Don’t worry, it will all be ok, every problem has a solution, and thankfully you are never working alone. The support, encouragement and learning that you will receive from your team will make no challenge too big. Even though it may seem impossible at the start, nothing really is impossible. Worry adds no value to your life or to any challenge, it only makes it worse, so trust in yourself and your team and will be just fine.
You have successfully set up a number of businesses over the years, what ventures do you foresee undertaken by a conventional dewatering company in the future?
As the global movement towards green and sustainable solutions continues, I believe most conventional dewatering companies are going to achieve growth geographically. Ideally, and personally, I would like Hydroserv to grow in this way to somewhere exotic like the Seychelles or Virgin Islands. I would happily look after either of those branches!
There is a big movement in the civil engineering industry focusing on carbon neutral goals. How does this affect our industry, and how do you see this being addressed in a future that you specialize in?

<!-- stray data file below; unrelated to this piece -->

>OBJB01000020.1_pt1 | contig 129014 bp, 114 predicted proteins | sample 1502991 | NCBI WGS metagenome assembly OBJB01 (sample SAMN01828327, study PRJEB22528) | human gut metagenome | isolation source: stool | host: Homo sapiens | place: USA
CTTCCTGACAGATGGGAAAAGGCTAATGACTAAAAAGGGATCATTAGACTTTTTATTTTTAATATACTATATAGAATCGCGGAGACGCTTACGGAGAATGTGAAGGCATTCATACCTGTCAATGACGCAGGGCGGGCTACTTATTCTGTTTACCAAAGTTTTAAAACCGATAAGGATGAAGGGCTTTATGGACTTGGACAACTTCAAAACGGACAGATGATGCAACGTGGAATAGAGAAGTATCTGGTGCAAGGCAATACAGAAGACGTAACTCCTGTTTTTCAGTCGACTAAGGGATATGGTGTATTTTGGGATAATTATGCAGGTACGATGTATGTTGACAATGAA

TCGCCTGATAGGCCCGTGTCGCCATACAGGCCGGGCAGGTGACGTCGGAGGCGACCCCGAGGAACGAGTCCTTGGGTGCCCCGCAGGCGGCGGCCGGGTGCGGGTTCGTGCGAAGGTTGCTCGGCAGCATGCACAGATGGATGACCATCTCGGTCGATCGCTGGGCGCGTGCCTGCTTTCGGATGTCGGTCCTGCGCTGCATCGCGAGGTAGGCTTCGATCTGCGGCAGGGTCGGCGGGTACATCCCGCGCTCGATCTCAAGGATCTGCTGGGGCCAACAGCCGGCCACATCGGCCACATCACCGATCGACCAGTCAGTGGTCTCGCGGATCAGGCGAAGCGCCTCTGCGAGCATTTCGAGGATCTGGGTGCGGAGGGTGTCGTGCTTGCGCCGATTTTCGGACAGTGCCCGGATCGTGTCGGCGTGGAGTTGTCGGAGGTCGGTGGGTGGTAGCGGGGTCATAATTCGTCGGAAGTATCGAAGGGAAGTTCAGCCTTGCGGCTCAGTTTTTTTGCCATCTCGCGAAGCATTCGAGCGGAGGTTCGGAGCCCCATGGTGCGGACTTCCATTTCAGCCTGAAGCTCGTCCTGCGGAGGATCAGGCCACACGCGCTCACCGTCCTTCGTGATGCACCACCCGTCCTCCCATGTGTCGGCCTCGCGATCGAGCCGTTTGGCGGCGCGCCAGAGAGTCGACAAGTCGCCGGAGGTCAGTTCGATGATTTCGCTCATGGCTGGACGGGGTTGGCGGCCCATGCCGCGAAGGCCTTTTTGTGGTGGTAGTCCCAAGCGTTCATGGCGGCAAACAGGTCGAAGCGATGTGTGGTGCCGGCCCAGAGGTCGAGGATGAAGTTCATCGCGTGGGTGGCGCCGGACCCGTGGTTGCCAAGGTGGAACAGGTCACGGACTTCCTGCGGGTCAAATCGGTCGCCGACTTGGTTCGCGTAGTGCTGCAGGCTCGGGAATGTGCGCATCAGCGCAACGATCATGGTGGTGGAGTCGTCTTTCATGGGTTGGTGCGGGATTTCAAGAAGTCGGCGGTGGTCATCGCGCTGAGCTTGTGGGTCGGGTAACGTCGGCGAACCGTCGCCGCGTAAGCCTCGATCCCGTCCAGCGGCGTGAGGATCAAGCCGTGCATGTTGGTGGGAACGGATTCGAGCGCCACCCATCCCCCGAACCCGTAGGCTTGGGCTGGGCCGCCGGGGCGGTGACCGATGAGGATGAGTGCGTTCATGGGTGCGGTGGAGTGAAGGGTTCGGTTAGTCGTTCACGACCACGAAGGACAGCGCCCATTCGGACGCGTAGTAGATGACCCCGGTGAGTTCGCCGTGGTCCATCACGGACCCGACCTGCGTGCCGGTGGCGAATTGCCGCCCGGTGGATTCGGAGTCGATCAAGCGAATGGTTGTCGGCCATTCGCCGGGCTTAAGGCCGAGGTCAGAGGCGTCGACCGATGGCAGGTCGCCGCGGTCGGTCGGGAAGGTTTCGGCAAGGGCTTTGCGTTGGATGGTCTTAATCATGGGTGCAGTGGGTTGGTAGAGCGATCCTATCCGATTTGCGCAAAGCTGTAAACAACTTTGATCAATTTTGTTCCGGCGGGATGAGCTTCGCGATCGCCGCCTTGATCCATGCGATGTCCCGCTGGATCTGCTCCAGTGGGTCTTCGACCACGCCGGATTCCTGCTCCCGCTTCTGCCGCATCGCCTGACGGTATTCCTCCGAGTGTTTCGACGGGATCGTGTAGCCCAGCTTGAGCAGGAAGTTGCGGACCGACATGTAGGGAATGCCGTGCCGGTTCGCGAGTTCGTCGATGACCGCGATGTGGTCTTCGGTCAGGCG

Firstly, I expect it is the responsibility of any business to carry out their work in a sustainable fashion. When dealing with our core business of dewatering and bypass works this is being achieved through creating and developing sustainable designs, and by utilizing the most energy efficient plants and equipment.
Secondly, geothermal and carbon capture wells are becoming part of our sustainable solutions creating more and more opportunities for growth within the industry, particularly when it comes to drilling.
Why do you consider TDI to be important?
No organization has ever managed to bring so many practitioners from the dewatering industry together before, so it is an exceptional achievement.
What’s more is that this was achieved during the pandemic, making it an even bigger feat. So, I am confident that TDI will grow from strength to strength as the world returns to normal, as other industries, particularly the travel industry, and economies in general begin to reopen and recover, hopefully staying open.
We work in an industry that has no uniform standards so it is important that an organization can take the lead in producing a set of standards and guidelines that ensures our craft is carried out to the highest levels by qualified consultants, suppliers, and contractors. I believe TDI is achieving this and will only continue to do so.